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Technology: the key to audit’s future

US executives, board members and academics say external audit needs to evolve, with a majority indicating technology is the force that will transform the profession, according to a survey from KPMG US in association with Forbes Insights.

The Forbes Insights/KPMG survey entitled Audit 2020: A Focus on Change, surveyed 151 individuals in the US. Nine-three percent of respondents said they believed the audit profession needs to evolve. A third answered that auditors should go beyond certifying numbers, and 59% think that while auditors' role should stay the same, how they perform it should evolve.

Asked which issues will have the greatest impact on the audit profession over the next three to five year, 58% of respondents pointed at technology. The regulatory environment came as a close second, highlighted by 56% of respondent. Trailing in third place, the global economy was mentioned by less than half (44%) of the respondents.

"As companies embrace data and analytics in their financial reporting and growth strategies, the types of controls and risk assessment needed are evolving," KPMG's vice chair of audit Scott Marcello commented. "This is just one example of how technology and digitization are impacting our role as auditors. The audit profession is already changing to meet this new landscape."

The survey's findings underscore the growing importance of innovation in the audit profession, Marcello continued. "The power of technology and digitization in the audit arises from more effective risk assessment and enhanced quality for stakeholders -- by empowering a robust understanding of an organization's operational concerns, control environment and financial performance."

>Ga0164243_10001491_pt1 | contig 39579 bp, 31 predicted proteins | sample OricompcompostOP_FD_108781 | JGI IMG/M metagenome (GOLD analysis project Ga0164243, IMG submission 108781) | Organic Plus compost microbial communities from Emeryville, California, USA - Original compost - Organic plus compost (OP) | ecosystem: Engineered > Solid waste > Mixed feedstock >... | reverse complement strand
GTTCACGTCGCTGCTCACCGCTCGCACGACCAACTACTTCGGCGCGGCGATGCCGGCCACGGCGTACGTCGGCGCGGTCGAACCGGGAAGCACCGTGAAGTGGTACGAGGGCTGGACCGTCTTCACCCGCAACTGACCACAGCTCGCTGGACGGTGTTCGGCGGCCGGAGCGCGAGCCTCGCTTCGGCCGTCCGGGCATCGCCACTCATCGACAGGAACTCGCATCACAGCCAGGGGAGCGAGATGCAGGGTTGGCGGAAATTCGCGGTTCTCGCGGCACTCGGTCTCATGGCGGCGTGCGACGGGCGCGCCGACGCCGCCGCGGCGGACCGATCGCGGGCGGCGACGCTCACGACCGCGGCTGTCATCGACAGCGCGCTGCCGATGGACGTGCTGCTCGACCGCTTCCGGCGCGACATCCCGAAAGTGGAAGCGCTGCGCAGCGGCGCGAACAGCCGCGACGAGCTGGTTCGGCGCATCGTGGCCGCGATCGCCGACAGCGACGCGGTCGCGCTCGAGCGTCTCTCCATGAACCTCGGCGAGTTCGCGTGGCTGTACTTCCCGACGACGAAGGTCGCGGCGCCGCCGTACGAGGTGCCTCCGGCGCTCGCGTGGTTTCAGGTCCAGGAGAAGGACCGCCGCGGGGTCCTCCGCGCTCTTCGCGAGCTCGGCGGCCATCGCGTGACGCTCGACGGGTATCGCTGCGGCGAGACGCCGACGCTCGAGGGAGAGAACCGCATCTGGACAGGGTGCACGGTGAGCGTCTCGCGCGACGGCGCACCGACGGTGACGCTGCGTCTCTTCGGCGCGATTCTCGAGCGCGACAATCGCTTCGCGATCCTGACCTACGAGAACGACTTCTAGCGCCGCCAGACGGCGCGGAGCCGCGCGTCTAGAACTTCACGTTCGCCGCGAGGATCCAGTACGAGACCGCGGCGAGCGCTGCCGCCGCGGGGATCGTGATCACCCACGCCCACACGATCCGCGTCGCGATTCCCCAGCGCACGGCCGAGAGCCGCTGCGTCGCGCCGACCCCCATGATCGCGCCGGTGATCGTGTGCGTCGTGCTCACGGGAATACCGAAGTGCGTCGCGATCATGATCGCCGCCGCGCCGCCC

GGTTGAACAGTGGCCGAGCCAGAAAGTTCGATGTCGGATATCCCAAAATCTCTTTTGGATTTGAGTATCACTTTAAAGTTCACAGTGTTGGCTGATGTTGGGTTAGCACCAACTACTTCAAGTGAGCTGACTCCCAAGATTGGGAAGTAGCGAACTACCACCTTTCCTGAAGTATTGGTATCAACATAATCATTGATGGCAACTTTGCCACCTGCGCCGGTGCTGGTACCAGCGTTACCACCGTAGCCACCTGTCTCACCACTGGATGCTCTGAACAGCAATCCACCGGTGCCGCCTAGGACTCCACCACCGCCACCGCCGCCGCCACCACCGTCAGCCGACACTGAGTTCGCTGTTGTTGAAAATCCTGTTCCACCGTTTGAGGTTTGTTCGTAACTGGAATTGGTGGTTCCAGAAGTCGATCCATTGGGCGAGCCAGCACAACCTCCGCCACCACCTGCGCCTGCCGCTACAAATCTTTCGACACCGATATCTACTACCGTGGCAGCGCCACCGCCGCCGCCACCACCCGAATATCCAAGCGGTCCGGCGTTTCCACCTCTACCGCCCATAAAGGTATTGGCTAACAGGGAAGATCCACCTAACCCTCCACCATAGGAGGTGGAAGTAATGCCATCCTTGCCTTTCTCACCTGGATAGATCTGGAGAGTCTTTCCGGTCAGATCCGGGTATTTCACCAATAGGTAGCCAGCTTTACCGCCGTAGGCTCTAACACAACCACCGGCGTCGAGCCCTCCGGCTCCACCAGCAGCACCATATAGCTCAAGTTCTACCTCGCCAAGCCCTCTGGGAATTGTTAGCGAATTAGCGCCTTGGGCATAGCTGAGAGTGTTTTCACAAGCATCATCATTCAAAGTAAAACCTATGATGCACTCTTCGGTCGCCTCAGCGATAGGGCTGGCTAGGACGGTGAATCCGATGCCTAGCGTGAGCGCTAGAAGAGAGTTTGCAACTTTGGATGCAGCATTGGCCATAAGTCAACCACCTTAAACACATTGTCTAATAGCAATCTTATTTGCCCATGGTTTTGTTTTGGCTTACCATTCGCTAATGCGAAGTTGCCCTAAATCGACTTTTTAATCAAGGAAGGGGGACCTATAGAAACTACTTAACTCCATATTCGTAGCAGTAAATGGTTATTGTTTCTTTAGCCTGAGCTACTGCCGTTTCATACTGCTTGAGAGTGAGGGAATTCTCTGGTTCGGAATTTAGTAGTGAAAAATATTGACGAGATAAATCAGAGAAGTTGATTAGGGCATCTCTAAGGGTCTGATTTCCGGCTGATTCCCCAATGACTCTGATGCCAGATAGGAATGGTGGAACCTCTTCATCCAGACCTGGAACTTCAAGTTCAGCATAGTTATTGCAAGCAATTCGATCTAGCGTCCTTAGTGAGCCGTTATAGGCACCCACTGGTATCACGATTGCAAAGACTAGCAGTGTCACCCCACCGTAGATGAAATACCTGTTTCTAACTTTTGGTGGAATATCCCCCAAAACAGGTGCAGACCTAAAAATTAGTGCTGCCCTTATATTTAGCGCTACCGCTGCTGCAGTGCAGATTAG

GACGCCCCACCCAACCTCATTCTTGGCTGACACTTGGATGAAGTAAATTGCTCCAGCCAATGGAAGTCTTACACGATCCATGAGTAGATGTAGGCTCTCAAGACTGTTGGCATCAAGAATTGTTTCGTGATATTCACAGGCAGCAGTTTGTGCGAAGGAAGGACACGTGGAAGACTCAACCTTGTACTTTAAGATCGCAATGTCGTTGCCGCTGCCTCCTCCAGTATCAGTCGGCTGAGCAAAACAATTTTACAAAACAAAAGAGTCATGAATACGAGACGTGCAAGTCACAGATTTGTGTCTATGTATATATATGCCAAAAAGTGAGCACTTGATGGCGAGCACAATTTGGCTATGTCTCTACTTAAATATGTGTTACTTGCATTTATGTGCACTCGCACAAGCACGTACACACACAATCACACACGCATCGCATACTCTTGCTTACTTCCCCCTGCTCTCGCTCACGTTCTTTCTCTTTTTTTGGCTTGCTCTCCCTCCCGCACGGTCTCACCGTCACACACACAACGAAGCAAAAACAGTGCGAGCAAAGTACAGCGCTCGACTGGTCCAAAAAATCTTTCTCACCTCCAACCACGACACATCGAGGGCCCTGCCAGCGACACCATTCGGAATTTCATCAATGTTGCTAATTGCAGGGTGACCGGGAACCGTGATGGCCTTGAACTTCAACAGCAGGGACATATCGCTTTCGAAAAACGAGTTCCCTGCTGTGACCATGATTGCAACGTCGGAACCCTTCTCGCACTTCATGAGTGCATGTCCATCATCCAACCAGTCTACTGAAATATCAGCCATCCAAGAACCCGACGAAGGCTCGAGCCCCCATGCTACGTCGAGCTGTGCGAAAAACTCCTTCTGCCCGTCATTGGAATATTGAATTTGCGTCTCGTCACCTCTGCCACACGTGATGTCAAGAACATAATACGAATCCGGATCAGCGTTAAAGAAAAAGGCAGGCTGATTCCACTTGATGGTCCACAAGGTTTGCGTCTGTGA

However James Unruh, former chairman of the audit committee at Prudential Financial and Tenet Healthcare noted that technology is only a tool and it should not make the auditor shy away from his abilities. "Technology is only an enabler," he said. "Only critical thinking by the auditor can lead to the analysis of more dimensions of the issues."

Survey respondents included: 13 audit committee chairs and members, 22 CEOs, 15 CFOs, 20 other C-level executives and controllers, 30 directors of financial reporting, 21 investors, 26 audit associates, two current accounting students and two audit professors.

Related link:

Audit 2020: A Focus on Change

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